In the following months, Mattheij built a proof-of-concept sorting system using, of course, LEGO. He broke the problem down into a series of sub-problems (including "feeding LEGO reliably from a hopper is surprisingly hard," one of those facts of nature that will stymie even the best system design). After tinkering with the prototype at length, he expanded the system to a surprisingly complex system of conveyer belts (powered by a home treadmill), various pieces of cabinetry, and "copious quantities of crazy glue."

Here's a video showing the current system running at low speed:

The key part of the system was running the bricks past a camera paired with a computer running a neural net-based image classifier. That allows the computer (when sufficiently trained on brick images) to recognize bricks and thus categorize them by color, shape, or other parameters. Remember that as bricks pass by, they can be in any orientation, can be dirty, can even be stuck to other pieces. So having a flexible software system is key to recognizing—in a fraction of a second—what a given brick is, in order to sort it out. When a match is found, a jet of compressed air pops the piece off the conveyer belt and into a waiting bin.

After much experimentation, Mattheij rewrote the software (several times in fact) to accomplish a variety of basic tasks. At its core, the system takes images from a webcam and feeds them to a neural network to do the classification. Of course, the neural net needs to be "trained" by showing it lots of images, and telling it what those images represent. Mattheij's breakthrough was allowing the machine to effectively train itself, with guidance: Running pieces through allows the system to take its own photos, make a guess, and build on that guess. As long as Mattheij corrects the incorrect guesses, he ends up with a decent (and self-reinforcing) corpus of training data. As the machine continues running, it can rack up more training, allowing it to recognize a broad variety of pieces on the fly.

Here's another video, focusing on how the pieces move on conveyer belts (running at slow speed so puny humans can follow). You can also see the air jets in action:

In an email interview, Mattheij told Mental Floss that the system currently sorts LEGO bricks into more than 50 categories. It can also be run in a color-sorting mode to bin the parts across 12 color groups. (Thus at present you'd likely do a two-pass sort on the bricks: once for shape, then a separate pass for color.) He continues to refine the system, with a focus on making its recognition abilities faster. At some point down the line, he plans to make the software portion open source. You're on your own as far as building conveyer belts, bins, and so forth.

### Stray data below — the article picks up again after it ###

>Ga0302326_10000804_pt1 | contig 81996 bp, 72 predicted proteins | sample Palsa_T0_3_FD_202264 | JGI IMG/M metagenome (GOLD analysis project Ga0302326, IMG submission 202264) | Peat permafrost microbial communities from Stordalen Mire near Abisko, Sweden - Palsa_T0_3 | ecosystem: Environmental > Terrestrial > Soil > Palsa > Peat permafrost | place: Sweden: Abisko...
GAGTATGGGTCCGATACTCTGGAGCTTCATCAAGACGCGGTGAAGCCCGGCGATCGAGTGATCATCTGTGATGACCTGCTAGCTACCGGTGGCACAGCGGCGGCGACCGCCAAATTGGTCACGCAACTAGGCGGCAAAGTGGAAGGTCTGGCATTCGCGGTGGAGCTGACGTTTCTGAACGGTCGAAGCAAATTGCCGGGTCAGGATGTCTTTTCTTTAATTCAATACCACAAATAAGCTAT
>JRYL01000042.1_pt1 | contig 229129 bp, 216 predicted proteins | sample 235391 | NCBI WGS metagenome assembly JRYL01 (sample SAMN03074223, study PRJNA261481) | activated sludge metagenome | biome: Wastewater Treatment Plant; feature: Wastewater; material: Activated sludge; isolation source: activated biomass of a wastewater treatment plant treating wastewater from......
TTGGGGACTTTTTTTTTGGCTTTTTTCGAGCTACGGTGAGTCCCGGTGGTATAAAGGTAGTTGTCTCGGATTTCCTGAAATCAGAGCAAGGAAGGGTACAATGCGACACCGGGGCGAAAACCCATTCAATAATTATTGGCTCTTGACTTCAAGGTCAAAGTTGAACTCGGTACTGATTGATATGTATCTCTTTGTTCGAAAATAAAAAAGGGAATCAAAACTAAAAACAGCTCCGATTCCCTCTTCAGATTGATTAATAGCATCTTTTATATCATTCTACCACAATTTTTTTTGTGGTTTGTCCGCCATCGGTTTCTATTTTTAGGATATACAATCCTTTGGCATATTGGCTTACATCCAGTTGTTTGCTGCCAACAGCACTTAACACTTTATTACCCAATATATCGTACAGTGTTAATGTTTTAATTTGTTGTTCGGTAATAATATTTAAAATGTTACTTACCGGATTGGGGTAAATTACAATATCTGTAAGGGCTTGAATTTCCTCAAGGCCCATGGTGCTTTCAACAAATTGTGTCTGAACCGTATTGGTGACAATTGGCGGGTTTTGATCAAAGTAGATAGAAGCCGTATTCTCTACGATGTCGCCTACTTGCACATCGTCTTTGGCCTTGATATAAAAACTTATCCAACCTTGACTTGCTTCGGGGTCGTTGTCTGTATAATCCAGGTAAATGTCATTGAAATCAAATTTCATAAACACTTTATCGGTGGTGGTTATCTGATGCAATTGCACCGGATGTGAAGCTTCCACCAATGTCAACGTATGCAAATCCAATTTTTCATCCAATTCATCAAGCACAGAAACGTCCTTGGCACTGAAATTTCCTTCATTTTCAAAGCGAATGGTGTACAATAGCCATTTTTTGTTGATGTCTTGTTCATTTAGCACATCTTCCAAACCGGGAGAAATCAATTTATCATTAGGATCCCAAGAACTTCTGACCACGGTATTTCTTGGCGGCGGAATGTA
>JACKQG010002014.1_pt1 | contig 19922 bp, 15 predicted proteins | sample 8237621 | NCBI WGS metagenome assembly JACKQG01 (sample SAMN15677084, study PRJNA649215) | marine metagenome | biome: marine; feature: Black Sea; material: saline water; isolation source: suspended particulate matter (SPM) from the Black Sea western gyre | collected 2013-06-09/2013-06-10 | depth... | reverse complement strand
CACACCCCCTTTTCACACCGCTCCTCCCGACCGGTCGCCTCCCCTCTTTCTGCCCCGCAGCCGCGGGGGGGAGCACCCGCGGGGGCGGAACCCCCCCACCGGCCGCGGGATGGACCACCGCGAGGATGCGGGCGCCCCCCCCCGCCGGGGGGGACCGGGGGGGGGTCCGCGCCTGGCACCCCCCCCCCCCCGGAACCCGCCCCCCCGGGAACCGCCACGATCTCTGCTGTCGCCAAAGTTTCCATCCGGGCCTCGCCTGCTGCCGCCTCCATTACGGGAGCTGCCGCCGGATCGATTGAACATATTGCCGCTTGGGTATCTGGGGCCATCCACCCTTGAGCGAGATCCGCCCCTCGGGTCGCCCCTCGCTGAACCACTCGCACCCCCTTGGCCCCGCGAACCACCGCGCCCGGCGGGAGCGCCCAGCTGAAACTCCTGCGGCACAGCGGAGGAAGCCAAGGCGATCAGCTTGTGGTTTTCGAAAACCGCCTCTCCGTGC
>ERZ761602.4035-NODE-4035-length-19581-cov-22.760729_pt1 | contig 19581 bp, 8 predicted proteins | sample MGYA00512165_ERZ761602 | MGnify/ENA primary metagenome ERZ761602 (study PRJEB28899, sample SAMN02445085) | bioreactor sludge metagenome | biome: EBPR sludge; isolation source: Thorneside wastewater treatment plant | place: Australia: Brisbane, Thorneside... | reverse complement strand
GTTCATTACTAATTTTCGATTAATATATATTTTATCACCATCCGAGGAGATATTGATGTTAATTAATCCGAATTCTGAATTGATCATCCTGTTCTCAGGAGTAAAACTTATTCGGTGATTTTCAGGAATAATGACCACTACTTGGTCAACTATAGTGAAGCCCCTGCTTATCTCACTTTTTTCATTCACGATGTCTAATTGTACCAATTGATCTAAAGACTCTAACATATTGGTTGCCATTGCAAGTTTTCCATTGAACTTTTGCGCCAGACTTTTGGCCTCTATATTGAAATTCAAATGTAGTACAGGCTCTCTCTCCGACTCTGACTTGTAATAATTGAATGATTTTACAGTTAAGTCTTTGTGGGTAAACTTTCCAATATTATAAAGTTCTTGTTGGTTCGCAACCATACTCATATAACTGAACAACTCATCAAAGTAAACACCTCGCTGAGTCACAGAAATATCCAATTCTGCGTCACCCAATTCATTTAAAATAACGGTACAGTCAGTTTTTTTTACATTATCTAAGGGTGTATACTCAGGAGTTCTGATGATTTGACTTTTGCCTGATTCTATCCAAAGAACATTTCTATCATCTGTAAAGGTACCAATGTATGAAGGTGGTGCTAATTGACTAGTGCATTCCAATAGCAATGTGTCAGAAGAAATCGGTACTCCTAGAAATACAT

Check out Mattheij's writeup in two parts for more information. It starts with an overview of the story, followed up with a deep dive on the software. He's also tweeting about the project (among other things). And if you look around a bit, you'll find bulk LEGO brick auctions online—it's definitely a thing!

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What Happened to Jamie and Aurelia From Love Actually?
May 26, 2017
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Nick Briggs/Comic Relief

Fans of the romantic-comedy Love Actually recently got a bonus reunion in the form of Red Nose Day Actually, a short charity special that gave audiences a peek at where their favorite characters ended up almost 15 years later.

One of the most improbable pairings from the original film was between Jamie (Colin Firth) and Aurelia (Lúcia Moniz), who fell in love despite almost no shared vocabulary. Jamie is English, and Aurelia is Portuguese, and they know just enough of each other’s native tongues for Jamie to propose and Aurelia to accept.

A decade and a half on, they have both improved their knowledge of each other’s languages—if not perfectly, in Jamie’s case. But apparently, their love is much stronger than his grasp on Portuguese grammar, because they’ve got three bilingual kids and another on the way. (And still enjoy having important romantic moments in the car.)

In 2015, Love Actually script editor Emma Freud revealed via Twitter what happened between Karen and Harry (Emma Thompson and Alan Rickman, who passed away last year). Most of the other couples get happy endings in the short—even if Hugh Grant's character hasn't gotten any better at dancing.

[h/t TV Guide]